that there is an alternative view out there that suggests that in fact, it's good news that we are in a country that allows us to be able to

elevate these points to a level where I think the pressure is going to build to the extent that something is done about it.

GIOKOS: So George, what are you pricing in right now? What is the fate of South Africa's finance ministry?

GLYNOS: So at this point, we are still looking for South Africa to slide into (inaudible), not so much because of the political shenanigans as much

as we just don't believe that the budget that was announced in Feb went quite far enough. We think that they could have done a little bit more. We

still think that some of the growth projections that they built their budget around were a little on the optimistic side.

So at this point, we still have South Africa sliding towards (inaudible). Of course that's not a guarantee but we think there is a pretty high

probability thereof.



GIOKOS: Right, and that was George Glynos joining us from South Africa. Now, the South African Chamber of Minds says it's concerned about the Gupta

family's influence on the businesses. Charmaine Russell is the chamber spokesperson. She joins me now on the phone from Johannesburg, and a very

good evening to you. How concerned are you and or course we've seen actually a lot of big mining houses selling assets in South Africa. Is this

part of the pressure felt on the ground?


CHARMAINE RUSSELL, CHAMBER OF MINDS SPOKESMAN: Good evening. Yes, the chamber is concerned, it is the concern that we've made. Today we issued a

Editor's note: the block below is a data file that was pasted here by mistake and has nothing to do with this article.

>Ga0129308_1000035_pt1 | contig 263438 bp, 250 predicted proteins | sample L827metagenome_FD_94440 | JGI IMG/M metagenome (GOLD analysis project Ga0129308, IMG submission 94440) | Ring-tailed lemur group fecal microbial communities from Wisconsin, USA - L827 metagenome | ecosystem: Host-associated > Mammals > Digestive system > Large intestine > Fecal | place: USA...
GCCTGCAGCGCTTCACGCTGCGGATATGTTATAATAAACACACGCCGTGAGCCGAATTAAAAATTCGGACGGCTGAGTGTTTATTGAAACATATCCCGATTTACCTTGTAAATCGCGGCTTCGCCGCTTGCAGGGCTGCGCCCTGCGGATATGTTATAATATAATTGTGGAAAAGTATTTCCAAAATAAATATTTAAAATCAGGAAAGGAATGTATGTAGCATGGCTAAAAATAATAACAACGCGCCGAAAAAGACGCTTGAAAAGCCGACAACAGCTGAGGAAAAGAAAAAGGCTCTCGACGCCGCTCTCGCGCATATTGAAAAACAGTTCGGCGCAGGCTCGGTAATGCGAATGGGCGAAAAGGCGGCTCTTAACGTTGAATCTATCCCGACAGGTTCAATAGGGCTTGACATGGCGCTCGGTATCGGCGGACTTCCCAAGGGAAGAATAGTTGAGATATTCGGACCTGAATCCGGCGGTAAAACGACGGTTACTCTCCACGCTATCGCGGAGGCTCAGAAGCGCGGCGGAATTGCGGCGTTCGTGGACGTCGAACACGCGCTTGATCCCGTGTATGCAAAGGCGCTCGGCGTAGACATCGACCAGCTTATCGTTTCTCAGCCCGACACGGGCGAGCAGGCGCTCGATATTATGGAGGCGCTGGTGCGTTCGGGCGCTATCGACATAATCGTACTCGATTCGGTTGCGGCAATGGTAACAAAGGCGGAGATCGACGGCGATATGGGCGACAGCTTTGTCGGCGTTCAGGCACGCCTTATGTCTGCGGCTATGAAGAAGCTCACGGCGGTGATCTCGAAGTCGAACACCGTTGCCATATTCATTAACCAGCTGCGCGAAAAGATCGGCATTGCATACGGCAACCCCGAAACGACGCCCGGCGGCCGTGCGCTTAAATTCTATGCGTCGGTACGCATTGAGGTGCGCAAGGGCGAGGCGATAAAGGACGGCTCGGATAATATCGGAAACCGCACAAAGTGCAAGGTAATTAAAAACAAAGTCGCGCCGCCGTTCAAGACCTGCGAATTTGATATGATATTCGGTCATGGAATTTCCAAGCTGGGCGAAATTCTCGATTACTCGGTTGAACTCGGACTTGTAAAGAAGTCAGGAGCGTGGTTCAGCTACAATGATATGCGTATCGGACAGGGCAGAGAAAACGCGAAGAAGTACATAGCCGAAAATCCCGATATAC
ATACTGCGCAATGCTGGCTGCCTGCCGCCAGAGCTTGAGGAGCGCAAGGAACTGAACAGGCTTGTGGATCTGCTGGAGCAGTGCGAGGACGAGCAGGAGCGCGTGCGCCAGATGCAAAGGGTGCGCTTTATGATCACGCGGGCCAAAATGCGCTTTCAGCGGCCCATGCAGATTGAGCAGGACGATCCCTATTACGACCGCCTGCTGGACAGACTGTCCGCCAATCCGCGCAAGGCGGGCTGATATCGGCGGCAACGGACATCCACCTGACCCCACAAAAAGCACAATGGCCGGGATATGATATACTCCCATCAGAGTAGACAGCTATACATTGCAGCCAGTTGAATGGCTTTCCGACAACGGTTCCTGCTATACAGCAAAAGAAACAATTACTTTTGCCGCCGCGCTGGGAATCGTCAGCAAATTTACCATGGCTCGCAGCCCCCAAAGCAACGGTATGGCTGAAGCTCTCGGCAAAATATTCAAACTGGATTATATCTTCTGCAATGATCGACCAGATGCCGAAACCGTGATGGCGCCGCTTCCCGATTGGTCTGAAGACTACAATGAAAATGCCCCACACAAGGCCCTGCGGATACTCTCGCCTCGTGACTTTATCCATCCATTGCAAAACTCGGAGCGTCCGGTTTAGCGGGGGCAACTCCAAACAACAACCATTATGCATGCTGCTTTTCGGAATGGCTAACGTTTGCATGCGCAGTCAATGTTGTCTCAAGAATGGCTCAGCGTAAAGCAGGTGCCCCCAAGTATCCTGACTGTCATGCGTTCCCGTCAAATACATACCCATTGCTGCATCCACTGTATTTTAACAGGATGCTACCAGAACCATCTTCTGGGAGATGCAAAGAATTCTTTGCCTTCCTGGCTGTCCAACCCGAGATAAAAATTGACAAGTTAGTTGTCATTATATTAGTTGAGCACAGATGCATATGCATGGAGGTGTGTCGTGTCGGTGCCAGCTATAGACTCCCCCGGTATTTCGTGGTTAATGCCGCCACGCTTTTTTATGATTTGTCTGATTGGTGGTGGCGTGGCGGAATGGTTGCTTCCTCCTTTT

statement and that has raised the concerns about it. It's certainly allegations of (state capture) are things that we take very, very

seriously. But I don't believe that that has an impact on the (inaudible).

GIOKOS: Well, let's also take a look at the fate of a lot of the minds. This has actually been in conversation for quite some time, we've been

talking about nationalizing some resources, looking at strategy resources the debate is still currently on going. Do you think that this is going to

be a deterrent to investment within the sector?

RUSSELL: Two things. The first is I think that the issue of nationalizing has died down quite substantially over the last number of years, it's

certainly not the policy of the (inaudible). But yes of course it was allegations (inaudible) certainly have an impact on the (inaudible). But

the challenge with the mining sector has been in crisis. Every day the mining sector has been in crisis quite frankly.

And what our industry in South Africa particularly is policy stability and certainty. As well as the fair and transparent implementation of law from

the (inaudible). So allegations of corruption and undue political influence, certainly have an impact. Money companies in South Africa are --

have large offshore shareholders and we know that the mining sector may delay (inaudible).


GIOKOS: Right, thank you very much for that, Charmaine. Much appreciated. South Africa' Miners aren't the only ones under intense pressure. The

country's steel makers are also struggling with competition from overseas markets.

As I discovered, South Africa's steel industry is in danger of complete collapse. In fact I went back to my hometown and discovered that a steel

plant that I basically grew up watching and seeing at work has collapsed.